While photographing yesterday on a windy mountaintop here in North Carolina I found myself needing to clean and change lenses several times and want to share some tips and techniques I use here in today’s blog post. Although clean lenses can help you capture sharp, beautiful images, even small amounts of dust, dirt or a fingerprint on the glass has the potential to ruin a photograph. Also changing lenses always presents the possibility of introducing dirt or dust on the lens and camera sensor.
Changing Camera Lenses
If you use more than one lens with your camera, changing lenses, especially outdoors, can often be tricky since it exposes the camera and lens interior to potential dirt and dust. Here are a few ideas that can help reduce the problem. First, when changing lenses, always point the camera downward toward the ground as you remove and replace the lens. Doing so helps reduce the chance that dirt or dust might fall or flow onto the camera’s mirror/sensor.
Second, if the wind is blowing it’s wise to change lenses in a protected area such as inside a building or car. But if that’s not possible, at least turn your back to the wind or place the camera under a coat or jacket when changing lenses. Lastly, practice changing your camera lenses several times so that you can do so fairly quickly. While you don’t have to become the world record holder for fastest lens changes, the longer the camera and lens remain uncovered the greater their chance of gathering dirt or dust.
Cleaning Camera Lenses
Eventually, all camera lenses gather some dust, dirt and/or fingerprints. While a lens with only small amount of dirt or dust is rarely visible in a print, a truly dirty lens can result in unwanted dots, marks or blurred areas in every photo. Before heading out with the camera check the lens and if it’s dirty, take a few moments to clean it. Once you get the hang of lens cleaning you’ll discover it only takes a few moments to do.
Lens cleaning requires a few simple and inexpensive tools including a small brush, microfiber cloth or lens cleaning tissues, a bottle of lens cleaning solution and optionally, a squeeze-type blower. A bulb-style hand blower is a rest way to gently blow dirt or dust off a lens without anything touching the surface. Canon, Glottos, Zeiss and a number of others offer lens cleaning kits that contain almost everything you need for about $15 USD and the optional blower can be had for roughly $10 USD.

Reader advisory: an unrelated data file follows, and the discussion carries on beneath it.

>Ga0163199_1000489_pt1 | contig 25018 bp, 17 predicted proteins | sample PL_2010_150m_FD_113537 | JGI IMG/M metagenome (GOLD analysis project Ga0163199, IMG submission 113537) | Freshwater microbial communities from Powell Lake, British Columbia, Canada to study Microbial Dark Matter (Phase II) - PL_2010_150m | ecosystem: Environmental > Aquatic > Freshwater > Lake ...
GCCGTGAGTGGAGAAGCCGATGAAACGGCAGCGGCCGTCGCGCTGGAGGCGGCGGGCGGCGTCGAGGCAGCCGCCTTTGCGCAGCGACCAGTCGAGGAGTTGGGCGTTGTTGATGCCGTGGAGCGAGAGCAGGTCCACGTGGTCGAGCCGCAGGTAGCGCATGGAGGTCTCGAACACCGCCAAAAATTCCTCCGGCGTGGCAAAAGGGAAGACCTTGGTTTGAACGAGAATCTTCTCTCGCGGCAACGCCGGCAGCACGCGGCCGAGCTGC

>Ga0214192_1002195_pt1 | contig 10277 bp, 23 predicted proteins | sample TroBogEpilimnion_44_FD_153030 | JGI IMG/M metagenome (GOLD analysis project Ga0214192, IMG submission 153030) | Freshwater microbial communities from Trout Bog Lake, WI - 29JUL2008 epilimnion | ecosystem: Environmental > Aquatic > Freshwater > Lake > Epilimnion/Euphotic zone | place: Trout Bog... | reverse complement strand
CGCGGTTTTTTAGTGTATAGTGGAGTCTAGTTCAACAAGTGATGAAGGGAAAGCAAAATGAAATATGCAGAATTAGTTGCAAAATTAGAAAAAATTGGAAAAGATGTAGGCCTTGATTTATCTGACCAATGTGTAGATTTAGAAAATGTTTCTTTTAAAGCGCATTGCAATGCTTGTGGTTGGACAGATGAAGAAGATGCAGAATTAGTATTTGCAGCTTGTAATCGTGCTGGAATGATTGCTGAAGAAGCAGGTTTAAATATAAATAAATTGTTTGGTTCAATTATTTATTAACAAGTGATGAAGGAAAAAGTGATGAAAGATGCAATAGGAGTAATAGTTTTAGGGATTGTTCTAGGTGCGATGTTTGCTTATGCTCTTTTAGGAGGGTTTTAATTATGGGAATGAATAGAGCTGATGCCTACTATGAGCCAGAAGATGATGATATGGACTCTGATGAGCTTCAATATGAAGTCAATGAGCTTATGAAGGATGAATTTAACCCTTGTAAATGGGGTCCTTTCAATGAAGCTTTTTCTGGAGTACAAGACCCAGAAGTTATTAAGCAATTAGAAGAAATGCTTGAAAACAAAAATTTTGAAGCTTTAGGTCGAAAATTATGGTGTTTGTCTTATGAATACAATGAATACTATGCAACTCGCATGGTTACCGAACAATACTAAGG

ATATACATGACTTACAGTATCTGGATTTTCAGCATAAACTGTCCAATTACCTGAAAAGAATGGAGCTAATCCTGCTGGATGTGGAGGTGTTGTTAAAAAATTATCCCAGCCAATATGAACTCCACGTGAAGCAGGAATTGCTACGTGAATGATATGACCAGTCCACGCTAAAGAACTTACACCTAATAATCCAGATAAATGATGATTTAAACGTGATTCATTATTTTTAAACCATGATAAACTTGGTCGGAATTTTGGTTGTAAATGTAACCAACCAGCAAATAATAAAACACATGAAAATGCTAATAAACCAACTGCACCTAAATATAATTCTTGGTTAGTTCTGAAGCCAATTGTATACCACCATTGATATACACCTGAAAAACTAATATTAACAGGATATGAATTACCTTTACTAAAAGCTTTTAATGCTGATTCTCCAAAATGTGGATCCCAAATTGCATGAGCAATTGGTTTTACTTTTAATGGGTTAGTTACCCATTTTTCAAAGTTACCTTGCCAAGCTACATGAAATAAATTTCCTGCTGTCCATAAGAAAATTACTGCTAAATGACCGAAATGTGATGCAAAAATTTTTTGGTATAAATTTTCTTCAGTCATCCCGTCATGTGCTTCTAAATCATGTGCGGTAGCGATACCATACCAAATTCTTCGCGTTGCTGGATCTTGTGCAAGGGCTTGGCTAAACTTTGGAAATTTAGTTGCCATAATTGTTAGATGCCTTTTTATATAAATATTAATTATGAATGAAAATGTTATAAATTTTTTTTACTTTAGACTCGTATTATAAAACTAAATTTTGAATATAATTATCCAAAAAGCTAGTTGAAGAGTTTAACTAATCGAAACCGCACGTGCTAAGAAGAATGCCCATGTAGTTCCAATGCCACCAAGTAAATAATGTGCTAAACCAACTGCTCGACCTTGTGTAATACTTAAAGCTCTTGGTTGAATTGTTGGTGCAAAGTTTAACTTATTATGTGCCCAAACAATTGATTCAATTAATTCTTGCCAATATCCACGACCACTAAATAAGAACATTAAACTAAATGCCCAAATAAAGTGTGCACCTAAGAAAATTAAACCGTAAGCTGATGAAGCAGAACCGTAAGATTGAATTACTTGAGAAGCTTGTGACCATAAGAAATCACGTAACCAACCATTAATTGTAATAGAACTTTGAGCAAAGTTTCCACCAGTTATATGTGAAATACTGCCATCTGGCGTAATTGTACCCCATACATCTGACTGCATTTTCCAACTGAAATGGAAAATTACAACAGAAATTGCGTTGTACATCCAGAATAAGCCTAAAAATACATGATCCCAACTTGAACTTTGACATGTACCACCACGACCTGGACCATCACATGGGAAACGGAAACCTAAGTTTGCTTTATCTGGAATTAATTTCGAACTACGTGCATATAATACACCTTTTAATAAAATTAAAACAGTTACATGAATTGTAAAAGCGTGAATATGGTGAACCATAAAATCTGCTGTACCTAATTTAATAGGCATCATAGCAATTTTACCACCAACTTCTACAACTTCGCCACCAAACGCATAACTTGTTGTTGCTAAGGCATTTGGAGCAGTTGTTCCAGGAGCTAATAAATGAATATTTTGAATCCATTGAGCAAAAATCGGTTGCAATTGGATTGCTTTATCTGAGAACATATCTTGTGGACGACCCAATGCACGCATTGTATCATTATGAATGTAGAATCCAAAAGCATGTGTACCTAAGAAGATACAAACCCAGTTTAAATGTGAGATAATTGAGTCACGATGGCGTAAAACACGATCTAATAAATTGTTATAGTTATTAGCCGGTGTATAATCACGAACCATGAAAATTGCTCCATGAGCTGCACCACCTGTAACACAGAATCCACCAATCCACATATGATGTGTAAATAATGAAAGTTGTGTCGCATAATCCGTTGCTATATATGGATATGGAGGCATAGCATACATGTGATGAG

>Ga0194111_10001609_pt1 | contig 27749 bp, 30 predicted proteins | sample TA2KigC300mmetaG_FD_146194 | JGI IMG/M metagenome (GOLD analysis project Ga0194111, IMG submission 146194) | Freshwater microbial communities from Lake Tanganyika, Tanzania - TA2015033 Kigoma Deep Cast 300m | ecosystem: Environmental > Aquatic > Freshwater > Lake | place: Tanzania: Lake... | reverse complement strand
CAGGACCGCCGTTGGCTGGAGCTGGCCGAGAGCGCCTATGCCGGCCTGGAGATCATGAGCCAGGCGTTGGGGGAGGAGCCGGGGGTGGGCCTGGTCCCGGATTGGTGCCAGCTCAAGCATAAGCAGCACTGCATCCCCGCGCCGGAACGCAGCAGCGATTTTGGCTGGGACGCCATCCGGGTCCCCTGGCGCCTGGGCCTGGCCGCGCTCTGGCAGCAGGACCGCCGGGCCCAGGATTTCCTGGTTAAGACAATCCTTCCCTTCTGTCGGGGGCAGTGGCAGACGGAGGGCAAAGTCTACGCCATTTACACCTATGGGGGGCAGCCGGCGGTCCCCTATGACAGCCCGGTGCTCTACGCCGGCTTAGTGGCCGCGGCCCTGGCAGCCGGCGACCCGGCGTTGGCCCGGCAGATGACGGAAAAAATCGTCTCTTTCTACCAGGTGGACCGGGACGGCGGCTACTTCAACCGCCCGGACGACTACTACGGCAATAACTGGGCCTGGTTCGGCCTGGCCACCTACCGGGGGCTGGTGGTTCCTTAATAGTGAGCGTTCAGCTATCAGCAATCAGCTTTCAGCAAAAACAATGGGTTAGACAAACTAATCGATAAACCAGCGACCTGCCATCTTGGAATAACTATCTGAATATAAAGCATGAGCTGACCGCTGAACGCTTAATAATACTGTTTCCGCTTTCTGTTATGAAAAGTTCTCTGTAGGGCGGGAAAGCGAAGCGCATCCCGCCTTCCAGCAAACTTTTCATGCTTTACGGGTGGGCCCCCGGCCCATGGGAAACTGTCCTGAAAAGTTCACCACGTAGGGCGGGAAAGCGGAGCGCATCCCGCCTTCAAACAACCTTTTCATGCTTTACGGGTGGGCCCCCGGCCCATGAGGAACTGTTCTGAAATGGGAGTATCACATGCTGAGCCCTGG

When you notice dirt on the lens, try lightly brushing or blowing it off. If dirt, dust or fingerprints remain, place only a few drops of lens cleaning solution on a lens cleaning tissue or microfiber cloth. Then, beginning at the center of the lens, press it lightly on the lens and move it in concentric circles from the center to the outside edge of the lens. (Moving in circles helps minimize streaking.)
Here are some things NOT to do when cleaning your lenses. 1) Do not clean a camera lens with paper towels since they often contain wood or fiber products that can scratch the glass. 2) Never use canned air to blow dirt off a camera or lens since its force could damage a sensitive part. 3) Never use a commercial window/glass cleaner on a lens since some of the ingredients could damage the coated optic surfaces. 4) Use caution if you try blowing dirt off a lens with your breath. While it is definitely possible to remove some dirt or dust this way, more often than not people also blow moisture/water vapor from their mouth onto the lens which creates a water spot that is can be difficult to remove. Remember, a clean lens is a happy lens